In the latest round of debate over Amoris Laetitia, Pope Francis’s apostolic exhortation on marriage and the family, a fervent defender of the document sniffed at some of its critics that “the Magisterium doesn’t bow to middle-class lobbies” and cited Humanae Vitae as an example of papal tough-mindedness in the face of bourgeois cultural pressures. It was a clever move, rhetorically, and we may hope that it’s right about the magisterial kowtow. But I fear it also misses the point—or, better, several points.
At the Synods of 2014 and 2015, to which Amoris Laetitia is a response, the most intense lobbying for a change in the Church’s traditional practice in the matter of holy communion for the divorced and civilly remarried—a proposal the great majority of Synod fathers thought an unwarranted break with truths taught by divine revelation—came from the German-speaking bishops: prelates who represent perhaps the most thoroughly bourgeois countries on the planet. Thus, one does not strain against veracity or charity by describing the German-speaking bishops as something of a lobby for middle-class preoccupations. Passionate defenders of Amoris Laetitia might thus be a bit more careful when dismissing as a middle-class lobby those who raise legitimate concerns about the ambiguities in the document; what goes around, comes around.
There was, of course, far more going on in the 2014-2015 German campaign to permit holy communion for the divorced and civilly remarried than lobbying on behalf of the bourgeois morality of secular, middle-class societies. There was, for example, the ongoing, two-front German war against Humanae Vitae (Blessed Paul VI’s 1968 encyclical on the morally appropriate means of family planning) and Veritatis Splendor (St. John Paul II’s 1993 encyclical on the reform of Catholic moral theology). We are told, now, that a commission is examining the full range of documentation involved in the preparation of Humanae Vitae. One hopes that that study will bring to the fore what Paul VI realized when he rejected the counsel of many and reaffirmed the Church’s commitment to natural family planning as the humanly and morally appropriate means of regulating fertility.
For what Pope Paul realized—and what he had the courage to stand against, despite fierce pressures—was that a deeper game was going on beneath the agitations of various “middle-class lobbies” for a change in the Church’s position on artificial means of contraception. What was afoot was an attempt, reflecting currents in the German-speaking world of Catholic theology, to enshrine the moral method known as “proportionalism” as Catholicism’s official moral theology. And according to proportionalists, there is no such thing as an intrinsically evil act: Every moral action must be judged, not only in itself, but by a person’s intentions and the action’s consequences.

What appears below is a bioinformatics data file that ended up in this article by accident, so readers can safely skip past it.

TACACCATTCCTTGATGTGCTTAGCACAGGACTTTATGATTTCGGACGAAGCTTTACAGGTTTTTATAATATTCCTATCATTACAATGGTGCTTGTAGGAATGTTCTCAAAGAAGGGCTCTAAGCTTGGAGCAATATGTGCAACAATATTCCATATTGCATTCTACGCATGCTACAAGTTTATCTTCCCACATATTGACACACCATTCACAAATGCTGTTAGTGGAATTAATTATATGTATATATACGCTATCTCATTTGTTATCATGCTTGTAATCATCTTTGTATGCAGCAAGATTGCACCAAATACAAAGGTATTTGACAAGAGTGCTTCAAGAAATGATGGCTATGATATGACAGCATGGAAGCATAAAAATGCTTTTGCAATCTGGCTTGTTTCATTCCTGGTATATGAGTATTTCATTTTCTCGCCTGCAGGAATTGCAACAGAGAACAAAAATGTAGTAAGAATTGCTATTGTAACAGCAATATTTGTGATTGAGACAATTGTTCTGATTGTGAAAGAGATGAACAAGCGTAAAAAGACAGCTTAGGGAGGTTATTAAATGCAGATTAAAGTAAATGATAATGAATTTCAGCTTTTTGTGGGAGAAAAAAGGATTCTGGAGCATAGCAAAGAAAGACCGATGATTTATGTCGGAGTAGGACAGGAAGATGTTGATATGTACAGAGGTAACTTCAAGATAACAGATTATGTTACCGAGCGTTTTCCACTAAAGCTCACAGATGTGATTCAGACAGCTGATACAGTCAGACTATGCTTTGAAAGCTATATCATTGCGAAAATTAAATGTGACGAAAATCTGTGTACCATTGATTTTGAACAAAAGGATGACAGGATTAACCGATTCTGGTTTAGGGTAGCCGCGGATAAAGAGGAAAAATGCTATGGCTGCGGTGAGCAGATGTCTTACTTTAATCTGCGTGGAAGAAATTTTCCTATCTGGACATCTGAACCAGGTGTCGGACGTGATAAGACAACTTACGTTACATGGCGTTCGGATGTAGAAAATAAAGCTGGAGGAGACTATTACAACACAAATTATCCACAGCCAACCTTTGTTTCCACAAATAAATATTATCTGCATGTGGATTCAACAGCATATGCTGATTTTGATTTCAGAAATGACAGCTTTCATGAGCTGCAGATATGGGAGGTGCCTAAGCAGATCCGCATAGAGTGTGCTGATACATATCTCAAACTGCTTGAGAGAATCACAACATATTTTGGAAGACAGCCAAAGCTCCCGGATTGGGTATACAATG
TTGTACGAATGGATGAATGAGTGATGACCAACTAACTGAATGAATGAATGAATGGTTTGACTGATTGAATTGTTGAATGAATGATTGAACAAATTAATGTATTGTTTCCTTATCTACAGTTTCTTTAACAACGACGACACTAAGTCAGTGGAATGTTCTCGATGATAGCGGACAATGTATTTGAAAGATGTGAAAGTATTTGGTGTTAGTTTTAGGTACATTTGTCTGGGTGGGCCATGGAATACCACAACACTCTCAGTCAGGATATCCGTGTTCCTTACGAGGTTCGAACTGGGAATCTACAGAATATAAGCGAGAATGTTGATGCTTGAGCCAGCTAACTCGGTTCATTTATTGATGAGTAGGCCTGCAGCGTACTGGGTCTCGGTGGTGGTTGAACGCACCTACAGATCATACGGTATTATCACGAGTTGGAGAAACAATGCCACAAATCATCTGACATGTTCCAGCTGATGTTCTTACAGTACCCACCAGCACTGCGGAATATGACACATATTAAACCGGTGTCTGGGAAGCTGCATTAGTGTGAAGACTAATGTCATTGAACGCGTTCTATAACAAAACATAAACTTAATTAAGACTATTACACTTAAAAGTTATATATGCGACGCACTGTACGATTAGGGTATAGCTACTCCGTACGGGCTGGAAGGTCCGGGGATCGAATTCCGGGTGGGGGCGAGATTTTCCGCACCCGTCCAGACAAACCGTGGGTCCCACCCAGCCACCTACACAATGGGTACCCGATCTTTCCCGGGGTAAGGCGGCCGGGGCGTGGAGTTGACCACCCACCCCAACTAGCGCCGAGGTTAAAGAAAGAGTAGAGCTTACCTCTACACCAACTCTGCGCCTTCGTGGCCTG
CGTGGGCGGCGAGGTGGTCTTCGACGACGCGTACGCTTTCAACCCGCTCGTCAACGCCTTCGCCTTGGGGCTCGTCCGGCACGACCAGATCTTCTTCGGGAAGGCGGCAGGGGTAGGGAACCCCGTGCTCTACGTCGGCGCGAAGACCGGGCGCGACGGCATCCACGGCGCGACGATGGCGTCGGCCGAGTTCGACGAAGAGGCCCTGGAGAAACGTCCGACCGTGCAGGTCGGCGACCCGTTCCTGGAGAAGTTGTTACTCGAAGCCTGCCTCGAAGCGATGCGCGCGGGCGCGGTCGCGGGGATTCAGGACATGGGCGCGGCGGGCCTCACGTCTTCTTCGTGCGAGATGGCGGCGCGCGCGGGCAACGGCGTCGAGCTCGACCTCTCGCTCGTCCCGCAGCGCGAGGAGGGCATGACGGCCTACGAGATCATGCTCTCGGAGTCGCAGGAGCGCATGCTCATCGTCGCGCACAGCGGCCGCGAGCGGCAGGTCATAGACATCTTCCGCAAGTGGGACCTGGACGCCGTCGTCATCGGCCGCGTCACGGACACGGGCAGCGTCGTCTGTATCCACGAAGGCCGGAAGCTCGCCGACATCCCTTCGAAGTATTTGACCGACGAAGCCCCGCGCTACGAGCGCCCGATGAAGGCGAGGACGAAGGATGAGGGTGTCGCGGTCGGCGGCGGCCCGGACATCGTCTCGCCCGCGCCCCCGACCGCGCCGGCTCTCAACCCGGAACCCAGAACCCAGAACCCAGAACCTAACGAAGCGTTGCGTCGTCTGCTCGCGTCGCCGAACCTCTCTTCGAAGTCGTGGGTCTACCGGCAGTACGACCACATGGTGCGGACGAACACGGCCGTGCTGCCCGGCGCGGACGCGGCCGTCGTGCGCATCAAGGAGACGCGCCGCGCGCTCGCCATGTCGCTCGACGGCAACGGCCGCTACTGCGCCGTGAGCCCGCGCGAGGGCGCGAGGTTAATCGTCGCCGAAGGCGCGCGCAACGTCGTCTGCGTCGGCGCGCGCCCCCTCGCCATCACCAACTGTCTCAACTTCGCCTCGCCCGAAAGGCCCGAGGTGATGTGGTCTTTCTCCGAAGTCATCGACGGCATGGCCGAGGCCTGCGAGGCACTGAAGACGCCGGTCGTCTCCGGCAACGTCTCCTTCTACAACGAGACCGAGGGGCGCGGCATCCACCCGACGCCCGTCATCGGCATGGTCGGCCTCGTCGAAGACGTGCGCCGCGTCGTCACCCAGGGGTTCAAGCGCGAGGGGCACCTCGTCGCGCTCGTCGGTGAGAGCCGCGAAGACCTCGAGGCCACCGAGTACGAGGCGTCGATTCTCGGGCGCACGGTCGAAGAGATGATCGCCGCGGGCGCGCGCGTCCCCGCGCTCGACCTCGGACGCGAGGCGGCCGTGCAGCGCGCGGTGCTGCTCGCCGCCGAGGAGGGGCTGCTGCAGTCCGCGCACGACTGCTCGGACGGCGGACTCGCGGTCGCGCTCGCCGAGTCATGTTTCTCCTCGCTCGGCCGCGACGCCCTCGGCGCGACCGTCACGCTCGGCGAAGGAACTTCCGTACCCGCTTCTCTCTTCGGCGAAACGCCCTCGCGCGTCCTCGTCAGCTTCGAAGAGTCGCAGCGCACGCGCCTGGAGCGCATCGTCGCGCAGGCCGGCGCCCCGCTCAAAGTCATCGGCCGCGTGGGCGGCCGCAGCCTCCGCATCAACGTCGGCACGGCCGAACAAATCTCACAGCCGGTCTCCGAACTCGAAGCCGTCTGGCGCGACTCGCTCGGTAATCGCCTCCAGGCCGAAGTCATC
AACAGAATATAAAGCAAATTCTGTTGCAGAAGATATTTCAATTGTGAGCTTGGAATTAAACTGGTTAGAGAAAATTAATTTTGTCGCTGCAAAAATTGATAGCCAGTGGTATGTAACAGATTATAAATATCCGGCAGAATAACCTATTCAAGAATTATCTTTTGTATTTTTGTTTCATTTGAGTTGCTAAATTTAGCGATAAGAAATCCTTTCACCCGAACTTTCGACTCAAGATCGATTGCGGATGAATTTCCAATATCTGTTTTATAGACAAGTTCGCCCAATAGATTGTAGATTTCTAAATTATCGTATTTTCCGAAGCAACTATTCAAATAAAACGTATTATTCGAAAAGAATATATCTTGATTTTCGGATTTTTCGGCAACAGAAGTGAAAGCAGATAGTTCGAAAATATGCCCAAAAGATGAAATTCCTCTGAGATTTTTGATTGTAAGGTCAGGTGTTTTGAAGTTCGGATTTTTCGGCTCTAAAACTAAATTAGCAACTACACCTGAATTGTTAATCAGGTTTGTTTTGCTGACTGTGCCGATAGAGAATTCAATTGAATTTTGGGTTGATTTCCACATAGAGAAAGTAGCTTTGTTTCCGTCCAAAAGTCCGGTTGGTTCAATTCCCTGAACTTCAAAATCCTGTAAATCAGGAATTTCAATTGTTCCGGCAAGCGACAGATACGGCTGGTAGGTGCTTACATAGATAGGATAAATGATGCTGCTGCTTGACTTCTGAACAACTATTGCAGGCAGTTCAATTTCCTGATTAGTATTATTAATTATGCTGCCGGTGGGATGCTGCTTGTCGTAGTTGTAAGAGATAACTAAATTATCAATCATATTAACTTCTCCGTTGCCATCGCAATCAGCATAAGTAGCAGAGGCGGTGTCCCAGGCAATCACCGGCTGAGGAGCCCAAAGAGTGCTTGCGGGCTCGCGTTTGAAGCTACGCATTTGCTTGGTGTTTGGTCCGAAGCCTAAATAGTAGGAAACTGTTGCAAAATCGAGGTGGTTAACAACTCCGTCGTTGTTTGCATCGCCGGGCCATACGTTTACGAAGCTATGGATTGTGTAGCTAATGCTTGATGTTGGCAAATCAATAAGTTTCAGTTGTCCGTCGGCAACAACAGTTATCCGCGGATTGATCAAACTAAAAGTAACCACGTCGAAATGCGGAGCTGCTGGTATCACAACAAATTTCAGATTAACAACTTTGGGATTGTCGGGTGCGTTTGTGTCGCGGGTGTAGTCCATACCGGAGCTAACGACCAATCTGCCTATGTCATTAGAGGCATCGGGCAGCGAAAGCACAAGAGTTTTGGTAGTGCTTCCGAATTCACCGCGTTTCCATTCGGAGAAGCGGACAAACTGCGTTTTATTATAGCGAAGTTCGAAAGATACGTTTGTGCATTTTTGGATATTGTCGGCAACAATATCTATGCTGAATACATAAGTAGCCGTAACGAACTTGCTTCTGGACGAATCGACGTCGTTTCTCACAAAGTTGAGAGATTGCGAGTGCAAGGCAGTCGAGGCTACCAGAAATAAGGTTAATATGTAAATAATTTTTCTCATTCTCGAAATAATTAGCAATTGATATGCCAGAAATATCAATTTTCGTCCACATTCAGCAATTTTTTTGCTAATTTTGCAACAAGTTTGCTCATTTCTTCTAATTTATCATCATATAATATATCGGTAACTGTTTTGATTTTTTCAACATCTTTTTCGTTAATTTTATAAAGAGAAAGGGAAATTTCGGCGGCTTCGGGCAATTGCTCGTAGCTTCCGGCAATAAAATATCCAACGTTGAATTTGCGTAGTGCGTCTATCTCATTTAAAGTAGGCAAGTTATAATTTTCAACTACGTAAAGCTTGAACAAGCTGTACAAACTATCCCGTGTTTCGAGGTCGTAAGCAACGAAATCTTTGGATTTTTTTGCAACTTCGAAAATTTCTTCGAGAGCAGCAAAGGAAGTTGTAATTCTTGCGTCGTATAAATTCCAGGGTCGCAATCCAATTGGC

This, Paul VI realized, would be a disastrous concession to the spirit of the age. But the proportionalists didn’t quit the field after their defeat in Humanae Vitae, and that brings us to Veritatis Splendor. John Paul II had spent the greater part of his academic and intellectual life trying to reconstitute the foundations of the moral life in a confused age dominated by (if you’ll pardon the phrase) a bourgeois culture and its laissez-faire concept of morality. He knew that the triumph of proportionalism and the vindication of its denial that some things are simply wrong, period, would gut the moral life of both its tether to reality and its human drama. And that, inevitably, would lead to unhappiness, misery, and social chaos. So in Veritatis Splendor, the most intellectually sophisticated and pastorally experienced pope in centuries reaffirmed, as the settled and unchangeable teaching of the Church, that there are intrinsically evil acts: that some things are just wrong, without exception, no matter the calculus of intentions and consequences.
And still the proportionalists wouldn’t quit; one German commentary critical of Veritatis Splendor went so far as to claim that the German-speaking world had a special, privileged responsibility for Catholic theology. It was a statement of breathtaking arrogance, not least because it was made by theologians whose local churches were largely empty of congregants, thanks in no small part to the bourgeois lifestyle of post-war Germany, Switzerland, and Austria.
George Weigel is Distinguished Senior Fellow of Washington, D.C.’s Ethics and Public Policy Center, where he holds the William E. Simon Chair in Catholic Studies.